FloridaStateUniversity_Navarre.ppt - Virtual Case Study

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  • 1. Hot Topics in Technology: What’s New and How to Use it Effectively Florida State University Rachel Navarre (team leader), Holly Radford, Jill Peerenboom and Candace Ford
  • 2. E-mail and Institutional Spam
  • 3. Hot Topics in Technology  E-Mail and Institutional Spam  Blogs  Podcasting  Virtual Classrooms  Streaming Videos
  • 4. What is e-mail?  E-mail stands for electronic mail  E-mail is a means of sending messages from one individual to another through communications such as computers, PDA, and cell phones  Institutions have embraced e-mail as a means, or the means, of communicating with the campus community  When too many campus-wide e-mails are sent out through the campus listserv, institutional spam can occur. Institutional spam is a negative side-effect of campus emailing.
  • 5. Why is E-mail Important?  Convenient - Can be sent from any location; no need for envelopes or stamps  Instant - No waiting for phone calls or letters in the mail  Up-to-the-minute - Provide important announcements, emergency information  Broad reach - contact limitless number of people at the same time with a click of a button
  • 6. Benefits of E-mail  E-mail allows for the dissemination of information to students  Can inform them about important events and campus announcements  Quick way to communicate with the masses  Convenient way for students to contact faculty/staff instead of visiting office hours  Student might be more willing to ask questions via e-mail instead of in class  E-mail is helpful for commuter students to contact faculty/staff
  • 7. Drawbacks of E-mail  If the receivers do not check their e- mail accounts regularly, time-sensitive e-mails may not be read in time  E-mails may not reach the intended recipient  Examples: E-mails accidentally filter into junk e-mail box, e-mails are deleted, e- mails are sent to wrong users
  • 8. Drawbacks of Institutional Spam  If campus-wide listservs are overused, students can become desensitized to the e- mails  From this desensitizing, students choose to ignore or delete campus e-mails  Many campuses use the same listservs for important academic announcements as well as social events  When e-mails are given the same weight, students choose to ignore all campus e-mails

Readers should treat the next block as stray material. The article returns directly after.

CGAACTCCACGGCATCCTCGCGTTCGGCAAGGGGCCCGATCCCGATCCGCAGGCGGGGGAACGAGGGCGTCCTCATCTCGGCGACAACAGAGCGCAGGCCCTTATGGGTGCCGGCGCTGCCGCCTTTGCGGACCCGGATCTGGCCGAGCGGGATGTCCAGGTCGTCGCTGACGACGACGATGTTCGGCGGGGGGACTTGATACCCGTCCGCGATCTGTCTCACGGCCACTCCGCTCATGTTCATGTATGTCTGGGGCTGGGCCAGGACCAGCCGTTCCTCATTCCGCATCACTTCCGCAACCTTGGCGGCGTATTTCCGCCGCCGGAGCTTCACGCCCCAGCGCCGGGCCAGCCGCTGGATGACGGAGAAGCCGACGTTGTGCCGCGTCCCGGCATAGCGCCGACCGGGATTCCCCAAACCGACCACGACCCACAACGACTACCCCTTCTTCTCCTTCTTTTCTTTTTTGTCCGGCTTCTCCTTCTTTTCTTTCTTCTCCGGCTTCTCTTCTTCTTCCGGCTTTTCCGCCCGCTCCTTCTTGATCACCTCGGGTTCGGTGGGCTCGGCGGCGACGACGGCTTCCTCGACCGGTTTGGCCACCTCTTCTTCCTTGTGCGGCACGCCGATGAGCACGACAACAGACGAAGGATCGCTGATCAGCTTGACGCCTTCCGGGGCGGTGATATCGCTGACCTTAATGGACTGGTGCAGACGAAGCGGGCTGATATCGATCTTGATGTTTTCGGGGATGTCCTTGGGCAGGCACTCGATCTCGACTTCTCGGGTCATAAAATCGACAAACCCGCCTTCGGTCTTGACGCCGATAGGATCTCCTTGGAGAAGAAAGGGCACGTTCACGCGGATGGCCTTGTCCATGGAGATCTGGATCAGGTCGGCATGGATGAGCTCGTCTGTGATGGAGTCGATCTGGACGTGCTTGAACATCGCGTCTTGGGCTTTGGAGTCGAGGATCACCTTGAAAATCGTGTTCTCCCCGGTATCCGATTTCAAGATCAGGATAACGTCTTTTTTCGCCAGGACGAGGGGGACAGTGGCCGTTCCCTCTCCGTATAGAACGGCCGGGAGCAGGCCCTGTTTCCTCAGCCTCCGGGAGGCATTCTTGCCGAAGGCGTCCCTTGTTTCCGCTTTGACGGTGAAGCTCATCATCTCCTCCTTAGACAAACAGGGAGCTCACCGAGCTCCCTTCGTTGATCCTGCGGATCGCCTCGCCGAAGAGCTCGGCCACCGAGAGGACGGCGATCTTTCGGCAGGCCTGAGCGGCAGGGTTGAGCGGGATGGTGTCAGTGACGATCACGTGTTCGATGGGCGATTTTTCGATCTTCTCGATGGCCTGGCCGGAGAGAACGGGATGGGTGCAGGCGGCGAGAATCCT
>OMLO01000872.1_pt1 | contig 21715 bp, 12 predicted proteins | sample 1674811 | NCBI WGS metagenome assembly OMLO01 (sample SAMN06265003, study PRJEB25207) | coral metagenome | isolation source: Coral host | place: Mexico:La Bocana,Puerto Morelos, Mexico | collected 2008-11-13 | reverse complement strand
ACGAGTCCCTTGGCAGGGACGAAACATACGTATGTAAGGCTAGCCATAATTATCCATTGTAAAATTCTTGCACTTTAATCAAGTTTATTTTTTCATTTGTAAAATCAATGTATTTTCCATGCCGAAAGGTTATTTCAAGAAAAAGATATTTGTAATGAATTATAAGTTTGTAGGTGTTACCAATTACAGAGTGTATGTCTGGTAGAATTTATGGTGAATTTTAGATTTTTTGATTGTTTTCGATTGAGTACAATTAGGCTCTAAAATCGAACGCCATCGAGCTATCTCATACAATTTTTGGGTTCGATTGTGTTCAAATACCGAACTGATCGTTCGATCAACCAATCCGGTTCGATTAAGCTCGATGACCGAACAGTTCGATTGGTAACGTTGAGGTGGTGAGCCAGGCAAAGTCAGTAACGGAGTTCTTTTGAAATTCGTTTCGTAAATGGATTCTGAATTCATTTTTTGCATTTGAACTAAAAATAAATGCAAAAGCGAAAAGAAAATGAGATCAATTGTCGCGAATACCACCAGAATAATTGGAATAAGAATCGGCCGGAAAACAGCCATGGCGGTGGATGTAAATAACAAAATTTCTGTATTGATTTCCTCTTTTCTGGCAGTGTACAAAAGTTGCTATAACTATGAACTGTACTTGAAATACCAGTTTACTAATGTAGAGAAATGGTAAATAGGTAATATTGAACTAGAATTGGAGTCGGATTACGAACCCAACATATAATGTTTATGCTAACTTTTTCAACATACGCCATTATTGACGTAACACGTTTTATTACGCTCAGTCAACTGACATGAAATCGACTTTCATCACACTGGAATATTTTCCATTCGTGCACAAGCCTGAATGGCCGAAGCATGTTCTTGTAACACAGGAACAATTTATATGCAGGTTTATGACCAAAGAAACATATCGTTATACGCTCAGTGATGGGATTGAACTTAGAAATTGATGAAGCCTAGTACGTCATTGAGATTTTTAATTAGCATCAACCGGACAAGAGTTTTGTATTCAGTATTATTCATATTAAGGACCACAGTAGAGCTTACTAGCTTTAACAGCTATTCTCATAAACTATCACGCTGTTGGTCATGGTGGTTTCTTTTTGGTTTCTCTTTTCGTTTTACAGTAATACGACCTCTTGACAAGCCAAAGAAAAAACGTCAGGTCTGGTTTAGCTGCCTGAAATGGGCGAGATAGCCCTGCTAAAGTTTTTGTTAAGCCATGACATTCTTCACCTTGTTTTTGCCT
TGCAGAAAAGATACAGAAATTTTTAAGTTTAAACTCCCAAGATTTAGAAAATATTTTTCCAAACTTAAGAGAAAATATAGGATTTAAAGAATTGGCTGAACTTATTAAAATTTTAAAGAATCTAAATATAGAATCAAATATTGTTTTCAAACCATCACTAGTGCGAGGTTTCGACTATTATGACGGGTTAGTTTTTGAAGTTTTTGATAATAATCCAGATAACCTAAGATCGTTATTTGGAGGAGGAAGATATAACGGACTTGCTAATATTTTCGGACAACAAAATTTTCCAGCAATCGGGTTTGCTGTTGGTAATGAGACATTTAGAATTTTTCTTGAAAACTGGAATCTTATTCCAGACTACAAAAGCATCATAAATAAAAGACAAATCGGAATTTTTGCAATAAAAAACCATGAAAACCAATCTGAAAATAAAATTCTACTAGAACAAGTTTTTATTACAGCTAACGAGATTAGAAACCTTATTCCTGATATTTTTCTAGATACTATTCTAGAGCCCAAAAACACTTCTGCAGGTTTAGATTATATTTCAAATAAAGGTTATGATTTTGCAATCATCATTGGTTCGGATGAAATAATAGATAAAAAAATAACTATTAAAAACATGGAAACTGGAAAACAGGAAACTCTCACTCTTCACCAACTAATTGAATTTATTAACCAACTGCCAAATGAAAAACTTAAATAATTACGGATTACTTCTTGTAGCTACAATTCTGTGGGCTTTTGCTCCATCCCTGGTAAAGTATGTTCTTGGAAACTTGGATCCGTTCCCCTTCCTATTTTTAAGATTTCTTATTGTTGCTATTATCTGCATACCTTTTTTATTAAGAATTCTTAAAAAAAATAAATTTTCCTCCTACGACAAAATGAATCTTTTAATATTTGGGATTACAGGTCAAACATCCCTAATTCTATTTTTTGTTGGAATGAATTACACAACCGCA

• 9. How to use Campus E-mail Effectively  If e-mail is going to be used by the campus to relay important information, create a campus communication policy  Ex: E-mail is the campus’ official means of communication to the university  Differentiate campus e-mails by importance so students do not become desensitized and delete important information
  • 10. Blogs
  • 11. What are Blogs?  Websites in the form of an online journal  Generated by one or more users  Interactive: readers can post reactions in comments section and the author can respond  First emerged in 1994, became popular in 1999
  • 12. Why are Blogs Important?  More than 57 million blogs existed as of October 2006  100,000 new blogs are created daily  Blogs are widely accessible to anyone with an internet connection  Students familiar with social networking sites (such as Facebook and MySpace) are familiar with the concept of posting public journals
  • 13. Benefits of Blogs  An alternative to paper journals and e-mail discussions  Students can be notified by RSS (Really Simple Syndication) when the blog is updated  Blogs are publicly accessible, allowing students to communicate with peers from other schools, distance learners, and potential students
  • 14. Drawbacks of Blogs  As with other methods of class participation, some students may participate more and get more benefit from the use of the blog than others  Successful blog writings are usually the result of a desire to share information with others, some students may lack this desire  Interaction on individual blogs may be less substantial than those on group blogs